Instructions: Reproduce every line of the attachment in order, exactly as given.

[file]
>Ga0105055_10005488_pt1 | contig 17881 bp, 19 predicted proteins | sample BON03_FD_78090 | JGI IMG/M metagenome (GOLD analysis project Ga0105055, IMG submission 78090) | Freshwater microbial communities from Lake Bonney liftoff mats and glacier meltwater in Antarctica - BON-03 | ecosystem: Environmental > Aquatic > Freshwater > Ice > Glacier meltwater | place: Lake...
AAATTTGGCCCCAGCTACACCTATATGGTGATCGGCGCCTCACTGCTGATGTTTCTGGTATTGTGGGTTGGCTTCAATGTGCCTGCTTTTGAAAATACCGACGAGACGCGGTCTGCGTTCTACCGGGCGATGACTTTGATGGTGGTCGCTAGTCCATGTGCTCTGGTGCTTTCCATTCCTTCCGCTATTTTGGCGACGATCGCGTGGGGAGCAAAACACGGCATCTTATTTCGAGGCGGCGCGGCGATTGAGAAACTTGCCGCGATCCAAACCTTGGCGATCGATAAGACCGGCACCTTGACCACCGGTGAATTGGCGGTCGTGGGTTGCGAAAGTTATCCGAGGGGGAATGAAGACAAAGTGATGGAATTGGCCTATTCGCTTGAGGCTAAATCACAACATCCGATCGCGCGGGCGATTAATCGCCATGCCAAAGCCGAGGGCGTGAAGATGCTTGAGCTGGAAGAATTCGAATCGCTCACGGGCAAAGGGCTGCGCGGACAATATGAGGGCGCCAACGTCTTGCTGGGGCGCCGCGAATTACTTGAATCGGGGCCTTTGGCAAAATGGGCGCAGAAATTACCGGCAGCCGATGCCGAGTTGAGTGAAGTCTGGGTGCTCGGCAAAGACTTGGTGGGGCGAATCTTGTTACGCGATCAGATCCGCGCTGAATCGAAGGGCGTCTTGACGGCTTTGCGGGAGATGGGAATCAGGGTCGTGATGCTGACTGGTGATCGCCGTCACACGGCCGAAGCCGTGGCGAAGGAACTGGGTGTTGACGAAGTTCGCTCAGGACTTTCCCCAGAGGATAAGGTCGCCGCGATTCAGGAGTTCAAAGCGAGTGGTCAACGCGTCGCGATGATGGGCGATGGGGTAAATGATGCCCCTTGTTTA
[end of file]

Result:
>Ga0105055_10005488_pt1 | contig 17881 bp, 19 predicted proteins | sample BON03_FD_78090 | JGI IMG/M metagenome (GOLD analysis project Ga0105055, IMG submission 78090) | Freshwater microbial communities from Lake Bonney liftoff mats and glacier meltwater in Antarctica - BON-03 | ecosystem: Environmental > Aquatic > Freshwater > Ice > Glacier meltwater | place: Lake...
AAATTTGGCCCCAGCTACACCTATATGGTGATCGGCGCCTCACTGCTGATGTTTCTGGTATTGTGGGTTGGCTTCAATGTGCCTGCTTTTGAAAATACCGACGAGACGCGGTCTGCGTTCTACCGGGCGATGACTTTGATGGTGGTCGCTAGTCCATGTGCTCTGGTGCTTTCCATTCCTTCCGCTATTTTGGCGACGATCGCGTGGGGAGCAAAACACGGCATCTTATTTCGAGGCGGCGCGGCGATTGAGAAACTTGCCGCGATCCAAACCTTGGCGATCGATAAGACCGGCACCTTGACCACCGGTGAATTGGCGGTCGTGGGTTGCGAAAGTTATCCGAGGGGGAATGAAGACAAAGTGATGGAATTGGCCTATTCGCTTGAGGCTAAATCACAACATCCGATCGCGCGGGCGATTAATCGCCATGCCAAAGCCGAGGGCGTGAAGATGCTTGAGCTGGAAGAATTCGAATCGCTCACGGGCAAAGGGCTGCGCGGACAATATGAGGGCGCCAACGTCTTGCTGGGGCGCCGCGAATTACTTGAATCGGGGCCTTTGGCAAAATGGGCGCAGAAATTACCGGCAGCCGATGCCGAGTTGAGTGAAGTCTGGGTGCTCGGCAAAGACTTGGTGGGGCGAATCTTGTTACGCGATCAGATCCGCGCTGAATCGAAGGGCGTCTTGACGGCTTTGCGGGAGATGGGAATCAGGGTCGTGATGCTGACTGGTGATCGCCGTCACACGGCCGAAGCCGTGGCGAAGGAACTGGGTGTTGACGAAGTTCGCTCAGGACTTTCCCCAGAGGATAAGGTCGCCGCGATTCAGGAGTTCAAAGCGAGTGGTCAACGCGTCGCGATGATGGGCGATGGGGTAAATGATGCCCCTTGTTTA